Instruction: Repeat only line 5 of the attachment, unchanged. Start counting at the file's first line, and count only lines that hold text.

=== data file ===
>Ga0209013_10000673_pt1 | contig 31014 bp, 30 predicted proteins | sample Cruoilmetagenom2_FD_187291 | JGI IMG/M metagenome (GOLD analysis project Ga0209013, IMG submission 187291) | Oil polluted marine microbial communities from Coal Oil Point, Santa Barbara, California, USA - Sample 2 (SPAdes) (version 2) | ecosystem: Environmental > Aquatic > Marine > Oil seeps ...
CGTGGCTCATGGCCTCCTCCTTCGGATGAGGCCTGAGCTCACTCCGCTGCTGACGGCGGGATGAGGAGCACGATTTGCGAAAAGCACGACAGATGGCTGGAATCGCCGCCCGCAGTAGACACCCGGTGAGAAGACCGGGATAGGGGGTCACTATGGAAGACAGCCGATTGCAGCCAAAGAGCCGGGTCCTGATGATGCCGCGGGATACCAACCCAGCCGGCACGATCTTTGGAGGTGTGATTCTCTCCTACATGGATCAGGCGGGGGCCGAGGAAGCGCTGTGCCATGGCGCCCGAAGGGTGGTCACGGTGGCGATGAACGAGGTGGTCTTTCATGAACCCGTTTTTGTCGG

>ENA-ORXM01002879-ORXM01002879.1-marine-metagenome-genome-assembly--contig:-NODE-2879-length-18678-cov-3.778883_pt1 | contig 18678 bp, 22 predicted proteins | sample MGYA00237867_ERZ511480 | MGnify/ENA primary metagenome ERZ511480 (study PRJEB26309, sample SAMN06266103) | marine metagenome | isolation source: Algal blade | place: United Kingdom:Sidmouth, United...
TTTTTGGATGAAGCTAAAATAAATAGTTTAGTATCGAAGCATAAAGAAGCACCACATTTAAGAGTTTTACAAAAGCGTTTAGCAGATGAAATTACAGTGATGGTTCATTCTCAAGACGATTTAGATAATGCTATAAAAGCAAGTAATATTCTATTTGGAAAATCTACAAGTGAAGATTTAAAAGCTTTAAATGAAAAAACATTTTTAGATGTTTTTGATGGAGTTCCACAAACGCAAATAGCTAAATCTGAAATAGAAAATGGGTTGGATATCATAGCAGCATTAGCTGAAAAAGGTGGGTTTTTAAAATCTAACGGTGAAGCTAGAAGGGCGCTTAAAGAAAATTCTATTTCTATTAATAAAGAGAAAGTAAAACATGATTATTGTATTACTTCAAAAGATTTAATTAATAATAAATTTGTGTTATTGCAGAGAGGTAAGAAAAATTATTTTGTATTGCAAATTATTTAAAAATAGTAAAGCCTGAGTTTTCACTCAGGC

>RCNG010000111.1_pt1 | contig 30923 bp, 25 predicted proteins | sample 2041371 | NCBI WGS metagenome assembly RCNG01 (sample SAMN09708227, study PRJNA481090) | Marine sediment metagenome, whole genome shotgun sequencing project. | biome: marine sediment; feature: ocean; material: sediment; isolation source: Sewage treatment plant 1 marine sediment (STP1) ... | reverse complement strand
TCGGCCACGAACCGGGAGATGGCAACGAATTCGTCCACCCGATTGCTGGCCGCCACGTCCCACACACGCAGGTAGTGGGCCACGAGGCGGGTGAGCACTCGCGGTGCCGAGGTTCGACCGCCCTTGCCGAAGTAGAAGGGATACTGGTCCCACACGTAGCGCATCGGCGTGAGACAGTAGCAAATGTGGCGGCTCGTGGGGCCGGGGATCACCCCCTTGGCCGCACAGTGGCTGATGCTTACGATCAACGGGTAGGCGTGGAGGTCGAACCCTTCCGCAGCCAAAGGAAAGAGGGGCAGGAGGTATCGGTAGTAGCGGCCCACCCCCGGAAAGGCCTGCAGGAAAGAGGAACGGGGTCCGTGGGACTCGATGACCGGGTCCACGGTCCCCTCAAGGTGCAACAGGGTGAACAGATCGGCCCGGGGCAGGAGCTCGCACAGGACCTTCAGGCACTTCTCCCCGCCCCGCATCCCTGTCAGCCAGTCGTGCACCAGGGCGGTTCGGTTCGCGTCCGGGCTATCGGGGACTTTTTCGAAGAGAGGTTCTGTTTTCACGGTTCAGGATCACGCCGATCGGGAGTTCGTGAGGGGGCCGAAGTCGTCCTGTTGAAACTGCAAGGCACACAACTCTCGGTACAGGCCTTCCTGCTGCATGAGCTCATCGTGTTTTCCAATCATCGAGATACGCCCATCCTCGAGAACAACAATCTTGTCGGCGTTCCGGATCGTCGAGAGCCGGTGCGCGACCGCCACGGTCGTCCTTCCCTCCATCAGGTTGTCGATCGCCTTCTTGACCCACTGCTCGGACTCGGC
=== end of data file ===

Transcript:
>RCNG010000111.1_pt1 | contig 30923 bp, 25 predicted proteins | sample 2041371 | NCBI WGS metagenome assembly RCNG01 (sample SAMN09708227, study PRJNA481090) | Marine sediment metagenome, whole genome shotgun sequencing project. | biome: marine sediment; feature: ocean; material: sediment; isolation source: Sewage treatment plant 1 marine sediment (STP1) ... | reverse complement strand